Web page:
Now that the lodge is open, anglers are returning, and with them some of the economic support that will lead to more recovery. In fact, one of the more curious aspects of these post-Dorian days is that the fishing around some of the most damaged portions of the island is very, very good. Part of that relates to a lack of fishing pressure, for sure: For more than a year on the East End, there were no bonefishing lodges to offer overnights and guides.

And the storm’s ferocity came with another thin silver lining for bonefish anglers: So much water swelled up and swept over the islands that it buffered the submerged meadows of turtle grass, manatee grass, and shoal grass on the flats from being scoured and scrubbed away. “We are very lucky that the underwater habitat is still intact,” Lewis explains. “The seagrasses came through the storm surprisingly well, and the fish are still very healthy.” The receding storm surge also dragged from the mangrove flats immense amounts of accumulated leaf litter and rich organic matter that have provided a nutritional jolt for flats and reef fish. How long that lasts is anyone’s guess. Without the intricate root systems of the mangroves holding the flats together, sediments will erode and possibly harm offshore reefs. Shorelines will retreat, and with them will go protection of inland and coastal settlements.

Photo: Peter Frank Edwards

Brothers Keith (left) and Kyle Rossin at the mangrove nursery in West Palm Beach.

“Everything in this ecosystem is connected to these mangroves,” Keith Rossin says. “A mangrove leaf falls into the water and kicks off a chain reaction of life support. Bacteria grow on the leaf, and the bacteria feed the zooplankton that then feed the little fish. And the little fish feed the bigger fish, and it goes on from there. What happens here in the mangroves matters all the way to the offshore reefs.”

All of which makes the effort to plant mangroves a critical task, no matter how Sisyphean it might appear. It is a symbiotic relationship, one nourished by the lush, who-knows-how-old mangrove forests that have long rimmed these islands. They are equal parts suit of armor and capillary system, a conduit through which life flows and connects every element of Bahamian culture.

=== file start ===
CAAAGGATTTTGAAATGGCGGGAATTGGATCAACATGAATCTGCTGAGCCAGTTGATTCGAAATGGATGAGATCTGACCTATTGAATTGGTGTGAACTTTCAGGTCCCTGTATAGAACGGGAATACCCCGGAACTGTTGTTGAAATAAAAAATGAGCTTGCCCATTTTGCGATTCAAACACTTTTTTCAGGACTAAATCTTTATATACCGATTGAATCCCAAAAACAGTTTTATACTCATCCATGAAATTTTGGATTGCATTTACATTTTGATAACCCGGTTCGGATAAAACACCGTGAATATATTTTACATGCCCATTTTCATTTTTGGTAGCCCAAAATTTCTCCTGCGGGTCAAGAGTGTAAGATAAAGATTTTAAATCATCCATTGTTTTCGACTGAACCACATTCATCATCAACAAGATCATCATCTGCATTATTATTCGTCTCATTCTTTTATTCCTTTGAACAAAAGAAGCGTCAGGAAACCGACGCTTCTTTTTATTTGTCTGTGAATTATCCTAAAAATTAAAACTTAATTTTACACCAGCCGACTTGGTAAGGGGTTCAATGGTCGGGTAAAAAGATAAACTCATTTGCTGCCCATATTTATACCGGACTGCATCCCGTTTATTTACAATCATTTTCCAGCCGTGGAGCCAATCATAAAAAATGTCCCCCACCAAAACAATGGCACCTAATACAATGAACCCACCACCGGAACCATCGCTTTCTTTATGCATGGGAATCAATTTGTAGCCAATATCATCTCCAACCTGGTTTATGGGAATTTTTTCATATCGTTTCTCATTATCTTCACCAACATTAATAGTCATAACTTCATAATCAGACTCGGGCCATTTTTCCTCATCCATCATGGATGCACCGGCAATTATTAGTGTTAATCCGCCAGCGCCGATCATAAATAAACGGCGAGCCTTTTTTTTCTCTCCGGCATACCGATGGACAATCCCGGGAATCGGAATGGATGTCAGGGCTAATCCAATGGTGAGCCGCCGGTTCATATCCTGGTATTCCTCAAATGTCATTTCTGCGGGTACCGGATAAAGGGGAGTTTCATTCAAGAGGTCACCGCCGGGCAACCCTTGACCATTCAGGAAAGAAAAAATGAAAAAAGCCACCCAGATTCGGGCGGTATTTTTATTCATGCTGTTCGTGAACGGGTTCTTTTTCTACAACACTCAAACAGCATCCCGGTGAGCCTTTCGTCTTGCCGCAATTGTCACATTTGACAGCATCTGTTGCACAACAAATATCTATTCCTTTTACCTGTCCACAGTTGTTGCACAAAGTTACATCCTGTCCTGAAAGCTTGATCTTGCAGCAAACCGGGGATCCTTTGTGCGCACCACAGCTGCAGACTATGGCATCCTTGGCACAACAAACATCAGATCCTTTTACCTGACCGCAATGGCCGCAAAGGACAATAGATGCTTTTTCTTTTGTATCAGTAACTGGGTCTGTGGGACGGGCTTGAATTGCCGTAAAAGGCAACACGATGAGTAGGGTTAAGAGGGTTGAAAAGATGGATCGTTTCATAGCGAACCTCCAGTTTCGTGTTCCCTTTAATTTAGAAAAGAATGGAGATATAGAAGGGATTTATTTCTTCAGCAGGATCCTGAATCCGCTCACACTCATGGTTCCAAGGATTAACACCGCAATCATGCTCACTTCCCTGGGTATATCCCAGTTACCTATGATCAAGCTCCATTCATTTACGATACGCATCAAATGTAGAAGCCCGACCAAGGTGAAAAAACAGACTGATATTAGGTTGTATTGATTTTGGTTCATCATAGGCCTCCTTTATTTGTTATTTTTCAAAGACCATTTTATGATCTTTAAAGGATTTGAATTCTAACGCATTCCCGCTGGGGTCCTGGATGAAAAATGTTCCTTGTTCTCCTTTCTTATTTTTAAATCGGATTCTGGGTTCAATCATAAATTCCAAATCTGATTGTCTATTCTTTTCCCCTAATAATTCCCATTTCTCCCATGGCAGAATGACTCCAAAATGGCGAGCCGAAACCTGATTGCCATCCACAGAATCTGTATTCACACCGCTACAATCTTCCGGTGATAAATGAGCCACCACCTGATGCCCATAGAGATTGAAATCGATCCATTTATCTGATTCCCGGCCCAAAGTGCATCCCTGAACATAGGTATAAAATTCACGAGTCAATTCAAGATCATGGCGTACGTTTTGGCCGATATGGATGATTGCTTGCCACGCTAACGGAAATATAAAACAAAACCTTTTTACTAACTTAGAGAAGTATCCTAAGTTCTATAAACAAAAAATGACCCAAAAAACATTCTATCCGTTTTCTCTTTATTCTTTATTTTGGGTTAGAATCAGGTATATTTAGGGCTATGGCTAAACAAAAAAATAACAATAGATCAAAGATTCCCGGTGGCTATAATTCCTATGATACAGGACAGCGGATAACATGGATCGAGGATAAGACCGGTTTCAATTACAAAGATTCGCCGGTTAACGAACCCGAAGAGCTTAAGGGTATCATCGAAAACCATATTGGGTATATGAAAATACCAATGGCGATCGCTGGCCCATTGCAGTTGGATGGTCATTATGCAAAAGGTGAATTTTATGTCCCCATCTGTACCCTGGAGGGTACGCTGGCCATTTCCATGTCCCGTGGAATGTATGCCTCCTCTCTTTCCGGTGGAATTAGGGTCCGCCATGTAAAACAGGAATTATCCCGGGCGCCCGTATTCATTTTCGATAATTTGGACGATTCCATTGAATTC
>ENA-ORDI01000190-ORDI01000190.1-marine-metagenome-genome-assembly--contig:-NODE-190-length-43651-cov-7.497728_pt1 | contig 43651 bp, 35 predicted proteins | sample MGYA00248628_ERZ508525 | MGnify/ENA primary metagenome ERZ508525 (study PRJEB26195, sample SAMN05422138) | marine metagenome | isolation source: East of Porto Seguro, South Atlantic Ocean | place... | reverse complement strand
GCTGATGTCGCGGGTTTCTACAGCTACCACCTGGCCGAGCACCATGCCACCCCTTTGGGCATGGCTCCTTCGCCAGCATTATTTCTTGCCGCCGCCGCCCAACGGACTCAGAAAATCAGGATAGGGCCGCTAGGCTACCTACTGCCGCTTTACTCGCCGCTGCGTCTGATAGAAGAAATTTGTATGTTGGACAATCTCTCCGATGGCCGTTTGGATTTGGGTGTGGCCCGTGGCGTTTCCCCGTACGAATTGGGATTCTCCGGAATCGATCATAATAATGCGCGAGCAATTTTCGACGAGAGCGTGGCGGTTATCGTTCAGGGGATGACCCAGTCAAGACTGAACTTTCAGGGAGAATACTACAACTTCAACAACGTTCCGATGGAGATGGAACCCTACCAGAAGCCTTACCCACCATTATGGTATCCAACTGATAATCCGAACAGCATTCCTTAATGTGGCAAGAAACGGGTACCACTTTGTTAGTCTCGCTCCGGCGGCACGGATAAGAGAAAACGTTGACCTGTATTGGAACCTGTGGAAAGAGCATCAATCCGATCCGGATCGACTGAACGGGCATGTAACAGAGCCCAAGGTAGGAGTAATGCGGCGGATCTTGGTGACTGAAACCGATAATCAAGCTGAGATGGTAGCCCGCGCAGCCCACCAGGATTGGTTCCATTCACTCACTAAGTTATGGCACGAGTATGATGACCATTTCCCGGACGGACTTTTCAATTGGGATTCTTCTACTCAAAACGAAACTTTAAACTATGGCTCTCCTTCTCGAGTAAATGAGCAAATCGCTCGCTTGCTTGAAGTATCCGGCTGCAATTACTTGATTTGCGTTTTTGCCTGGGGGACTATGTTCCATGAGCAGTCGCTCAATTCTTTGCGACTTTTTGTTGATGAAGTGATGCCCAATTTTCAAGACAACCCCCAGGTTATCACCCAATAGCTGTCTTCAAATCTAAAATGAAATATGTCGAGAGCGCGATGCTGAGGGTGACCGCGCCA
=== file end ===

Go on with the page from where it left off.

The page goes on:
Photo: Peter Frank Edwards

Guide Joseph Thomas with his wife, Evelyn, at their restaurant Bay Side Café in McLean’s Town

In the five months since that first community planting on Romer Creek, the Northern Bahamas Mangrove Restoration Project has held planting events elsewhere on Grand Bahama and in the Marls of Abaco. Nearly twelve thousand seedlings have been placed, one at a time, by hand, into the sands of the Bahamas’ most devastated shorelines, under the grueling conditions of post-hurricane privations and the travel strictures of a worldwide pandemic. There has been impressive progress, but the scale of what needs to happen can seem crushing. Perhaps it’s a good thing that the work is so highly personal, and so intensely focused. You rock the dibble. You plant the seedling. You move three feet, and dig another hole. When you straighten your back and look around and see how little you have done, the only solace is to bend to the task, and plant another.

A few weeks prior to the public planting on Romer Creek, Livingston Tate, a longtime guide for Deep Water Cay and the North Riding Point lodge, traveled with BTT’s Lewis for a test planting of mangrove seedlings on an even more remote flat. Tate was born on Sweeting’s Cay, which is reachable only by boat and took Dorian’s fury on the chin. He’d volunteered his time and his boating skills to ferry seedlings from the docks at McLean’s Town to the work site on Romer Creek, and as we motored through the winding waterway, he recalled a return trip he’d recently made to that original test plot on the farthest margin of Grand Bahama.

“We worked that day in the mud, man,” he said. “We worked and we sweat and I left there and I still didn’t know it would do any good. So later, I went back on my own, to see. I didn’t take what other people said. I went there to take my own word.”

The motor groaned with the extra weight of the mangroves and a dozen students. Tate recalled driving a skiff out to the flats, where the small green seedlings still held fast to the sands.

“When I first saw what the storm did, it was like, Lord, is there ever going to be a way to come back from this? Now there is hope.” He pounded a broad hand against his chest. “I saw that day, that this can work.”

He choked up, and turned his attention back to the boat and its course through the mangroves.

“We can’t do this by ourselves,” he said, “but we can do this.” His voice trailed off again, and as he maneuvered the skiff through the mouth of a narrow creek, the limbs of gray dead mangroves were nearly close enough to touch. Suddenly we were in open water, with green turtle grass under the hull, the horizon blue and endless, and he pushed the throttle down and steered the skiff toward hope.